Spanish second seed Rafael Nadal joined Jo-Wilfried Tsonga, Jarkko Nieminen and Mikhail Youzhny in the quarter-finals of the Australian Open after spending only 50 minutes on court on Sunday.
Nadal was given an armchair ride into the last eight when his French opponent Paul-Henri Mathieu withdrew with a left calf injury.
The triple French Open champion was leading 6-4, 3-0 at the time of the pull-out and said he was playing his best tennis of his four matches at the Open so far.
He will now face Finnish 24th seed Nieminen in the quarter-finals.
Nadal had been in control of his evening centre court match and had wrapped up the opening set after a service break in the third game.
"I was enjoying the match," Nadal said. "I was playing my best tennis since arriving in Australia.
"I'm happy to be in the quarter-final, but not like this way.
"I feel very good and I will have extra practice tomorrow to make up for my lost match time.
The Spaniard, who has advanced to the quarter-finals without dropping a set, is bidding to match his best Australian Open result which he set last year when he reached the last eight for the first time.
Nieminen, Tsonga and Youzhny sealed their last-eight berths with four-set victories.
Tsonga cut down his second top ranked opponent of the tournament with a 6-2, 6-7 (5/7), 7-6 (8/6), 6-3 win over eighth seed Richard Gasquet in their all-French tie.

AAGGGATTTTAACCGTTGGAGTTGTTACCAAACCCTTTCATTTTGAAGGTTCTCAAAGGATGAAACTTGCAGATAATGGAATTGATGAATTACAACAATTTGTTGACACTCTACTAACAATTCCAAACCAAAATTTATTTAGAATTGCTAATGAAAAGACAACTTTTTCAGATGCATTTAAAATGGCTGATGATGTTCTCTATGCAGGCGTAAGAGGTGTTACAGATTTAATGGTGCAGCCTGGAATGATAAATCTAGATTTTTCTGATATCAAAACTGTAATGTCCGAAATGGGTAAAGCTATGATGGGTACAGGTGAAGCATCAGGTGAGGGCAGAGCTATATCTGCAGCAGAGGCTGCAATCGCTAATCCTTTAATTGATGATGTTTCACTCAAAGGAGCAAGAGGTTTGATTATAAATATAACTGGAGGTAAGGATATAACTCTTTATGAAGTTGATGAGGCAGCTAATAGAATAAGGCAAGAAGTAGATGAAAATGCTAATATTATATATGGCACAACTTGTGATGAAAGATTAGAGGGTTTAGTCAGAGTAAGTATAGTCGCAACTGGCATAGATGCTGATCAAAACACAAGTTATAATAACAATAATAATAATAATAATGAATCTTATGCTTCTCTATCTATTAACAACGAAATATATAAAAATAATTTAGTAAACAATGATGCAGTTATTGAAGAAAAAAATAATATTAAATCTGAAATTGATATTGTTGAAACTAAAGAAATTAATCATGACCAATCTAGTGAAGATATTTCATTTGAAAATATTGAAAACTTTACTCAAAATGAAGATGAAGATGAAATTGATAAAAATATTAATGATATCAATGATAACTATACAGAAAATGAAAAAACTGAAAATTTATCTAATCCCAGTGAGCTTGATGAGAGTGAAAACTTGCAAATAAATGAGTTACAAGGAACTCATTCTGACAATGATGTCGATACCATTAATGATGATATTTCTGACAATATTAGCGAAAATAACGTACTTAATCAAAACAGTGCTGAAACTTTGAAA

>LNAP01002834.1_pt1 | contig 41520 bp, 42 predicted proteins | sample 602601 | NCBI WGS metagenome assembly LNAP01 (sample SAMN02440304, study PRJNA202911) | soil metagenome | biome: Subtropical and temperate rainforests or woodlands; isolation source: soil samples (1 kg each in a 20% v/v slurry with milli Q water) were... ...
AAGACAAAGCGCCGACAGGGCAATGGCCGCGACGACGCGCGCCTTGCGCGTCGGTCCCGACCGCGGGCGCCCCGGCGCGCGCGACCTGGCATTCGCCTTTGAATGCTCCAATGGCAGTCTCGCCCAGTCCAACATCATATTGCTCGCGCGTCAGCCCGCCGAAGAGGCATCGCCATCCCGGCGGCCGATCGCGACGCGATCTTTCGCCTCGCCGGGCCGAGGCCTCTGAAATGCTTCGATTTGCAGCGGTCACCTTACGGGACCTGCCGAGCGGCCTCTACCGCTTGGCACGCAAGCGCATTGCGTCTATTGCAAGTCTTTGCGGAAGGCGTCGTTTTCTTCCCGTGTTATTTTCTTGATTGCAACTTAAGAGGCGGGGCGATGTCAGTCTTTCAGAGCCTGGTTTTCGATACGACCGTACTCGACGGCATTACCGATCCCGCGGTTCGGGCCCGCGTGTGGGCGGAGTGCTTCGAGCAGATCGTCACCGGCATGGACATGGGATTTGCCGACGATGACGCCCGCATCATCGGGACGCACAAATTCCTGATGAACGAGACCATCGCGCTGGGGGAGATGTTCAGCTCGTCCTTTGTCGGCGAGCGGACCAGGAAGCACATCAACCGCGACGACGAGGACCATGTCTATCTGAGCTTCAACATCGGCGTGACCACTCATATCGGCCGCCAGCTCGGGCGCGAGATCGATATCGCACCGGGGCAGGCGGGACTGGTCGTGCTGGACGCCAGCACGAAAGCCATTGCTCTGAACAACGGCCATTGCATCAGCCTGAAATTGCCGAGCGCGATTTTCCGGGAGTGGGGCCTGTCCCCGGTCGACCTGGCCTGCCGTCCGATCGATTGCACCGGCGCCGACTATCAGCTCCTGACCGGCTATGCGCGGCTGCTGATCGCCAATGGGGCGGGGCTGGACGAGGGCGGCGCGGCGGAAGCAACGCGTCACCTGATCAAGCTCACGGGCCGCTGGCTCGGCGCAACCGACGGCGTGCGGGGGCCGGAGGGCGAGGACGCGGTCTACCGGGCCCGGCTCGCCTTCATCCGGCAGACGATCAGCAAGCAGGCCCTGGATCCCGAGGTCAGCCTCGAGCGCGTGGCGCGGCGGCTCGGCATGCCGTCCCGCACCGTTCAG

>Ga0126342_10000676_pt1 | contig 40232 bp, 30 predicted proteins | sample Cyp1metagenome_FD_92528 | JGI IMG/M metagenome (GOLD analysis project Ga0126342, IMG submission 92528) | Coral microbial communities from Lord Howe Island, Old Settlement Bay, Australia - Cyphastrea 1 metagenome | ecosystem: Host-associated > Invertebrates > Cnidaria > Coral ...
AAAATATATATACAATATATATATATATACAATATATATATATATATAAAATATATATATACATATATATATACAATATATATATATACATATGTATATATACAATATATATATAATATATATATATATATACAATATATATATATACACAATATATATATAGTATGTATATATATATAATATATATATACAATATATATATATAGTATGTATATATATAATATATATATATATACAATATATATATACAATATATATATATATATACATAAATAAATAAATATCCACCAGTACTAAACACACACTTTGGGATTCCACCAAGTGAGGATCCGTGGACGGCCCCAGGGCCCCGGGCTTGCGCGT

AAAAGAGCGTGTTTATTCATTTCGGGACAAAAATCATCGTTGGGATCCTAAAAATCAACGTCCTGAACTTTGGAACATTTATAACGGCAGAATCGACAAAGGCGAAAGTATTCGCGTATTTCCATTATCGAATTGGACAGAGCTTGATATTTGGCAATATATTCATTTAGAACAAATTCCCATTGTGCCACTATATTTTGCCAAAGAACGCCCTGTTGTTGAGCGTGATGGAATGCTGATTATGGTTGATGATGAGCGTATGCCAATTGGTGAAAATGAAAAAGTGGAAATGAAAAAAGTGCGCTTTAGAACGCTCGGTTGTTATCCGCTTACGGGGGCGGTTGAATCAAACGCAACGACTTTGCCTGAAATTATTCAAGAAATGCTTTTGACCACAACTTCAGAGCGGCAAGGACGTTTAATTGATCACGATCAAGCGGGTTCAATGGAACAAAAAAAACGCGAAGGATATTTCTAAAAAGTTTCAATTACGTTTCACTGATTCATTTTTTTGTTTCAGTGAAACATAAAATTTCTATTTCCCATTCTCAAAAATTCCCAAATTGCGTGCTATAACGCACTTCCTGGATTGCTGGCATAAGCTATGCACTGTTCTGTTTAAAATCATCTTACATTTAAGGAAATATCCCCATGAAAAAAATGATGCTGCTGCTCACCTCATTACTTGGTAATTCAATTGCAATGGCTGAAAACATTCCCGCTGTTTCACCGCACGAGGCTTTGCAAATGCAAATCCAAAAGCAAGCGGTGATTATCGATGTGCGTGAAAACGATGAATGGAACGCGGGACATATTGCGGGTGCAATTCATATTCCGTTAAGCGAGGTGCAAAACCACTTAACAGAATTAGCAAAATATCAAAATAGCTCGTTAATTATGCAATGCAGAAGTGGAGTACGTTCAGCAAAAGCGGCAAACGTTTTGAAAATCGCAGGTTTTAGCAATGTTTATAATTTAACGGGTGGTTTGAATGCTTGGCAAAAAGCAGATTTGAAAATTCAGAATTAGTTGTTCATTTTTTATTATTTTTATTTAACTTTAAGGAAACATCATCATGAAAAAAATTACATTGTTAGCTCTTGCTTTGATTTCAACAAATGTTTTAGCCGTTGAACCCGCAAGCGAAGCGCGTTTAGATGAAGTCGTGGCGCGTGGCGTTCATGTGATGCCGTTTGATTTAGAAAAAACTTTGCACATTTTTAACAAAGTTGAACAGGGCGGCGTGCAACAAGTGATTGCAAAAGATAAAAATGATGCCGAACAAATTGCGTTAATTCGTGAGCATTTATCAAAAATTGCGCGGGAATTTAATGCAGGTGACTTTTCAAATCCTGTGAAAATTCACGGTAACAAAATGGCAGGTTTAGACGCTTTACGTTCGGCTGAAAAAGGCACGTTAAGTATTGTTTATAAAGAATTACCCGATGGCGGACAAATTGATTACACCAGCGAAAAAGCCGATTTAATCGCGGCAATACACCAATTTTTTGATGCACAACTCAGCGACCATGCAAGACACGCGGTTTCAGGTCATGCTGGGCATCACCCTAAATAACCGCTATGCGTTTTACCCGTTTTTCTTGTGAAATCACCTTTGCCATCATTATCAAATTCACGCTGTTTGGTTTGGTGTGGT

The 38th-ranked Tsonga, who sent ninth seeded Briton Andy Murray packing on the opening day, now faces 14th seed Youzhny, who won an all-Russian clash with fourth seed Nikolay Davydenko.
Youzhny, the number two ranked Russian behind Davydenko at 14, marched on with a 7-6 (7/2), 6-3, 6-1 win.
Nieminen, the winner of the leadup Adelaide ATP tournament, finished too strong for German Philipp Kohlschreiber, who dumped Andy Roddick out in the previous round.
Nieminen worked his way through to a 3-6, 7-6 (9/7), 7-6 (11/9), 6-3 victory.
"I feel amazing, it's been a great start to the year," said the Finn.
Tsonga, playing in only his fifth Grand Slam tournament, has been one of the revelations after his shock win over Murray and now close friend Gasquet.
"When you take a seed out in the first round you have his draw. So you have a better chance to play some unseeded players. So it's better, of course," 22-year-old Tsonga said.
"It's good for me because it's lot of confidence to beat a player (Murray) like that. He's very good. And for me, it was a test. When you beat somebody like that, you know you can beat a lot of guys."
Youzhny claimed his ninth consecutive victory after he winning the Chennai tournament on his way to the Australian Open.
"I played good today at almost everything," Youzhny said.
Davydenko, who remains at the centre of an investigation into a betting scandal following his defeat by Argentine Martin Vassallo Arguello last August, was bidding for his fourth consecutive quarter-final appearance.
In two third round matches carried over from Saturday, Juan Carlos Ferrero, seeded 22, ended Argentine 10th seed David Nalbandian's tournament with a surprisingly comfortable 6-1, 6-2, 6-3 win in one hour 44 minutes.
Fifth seed David Ferrer took three minutes longer to oust American Vincent Spadea, 6-3, 6-3, 6-2.
They will meet in an all-Spanish fourth round match on Monday.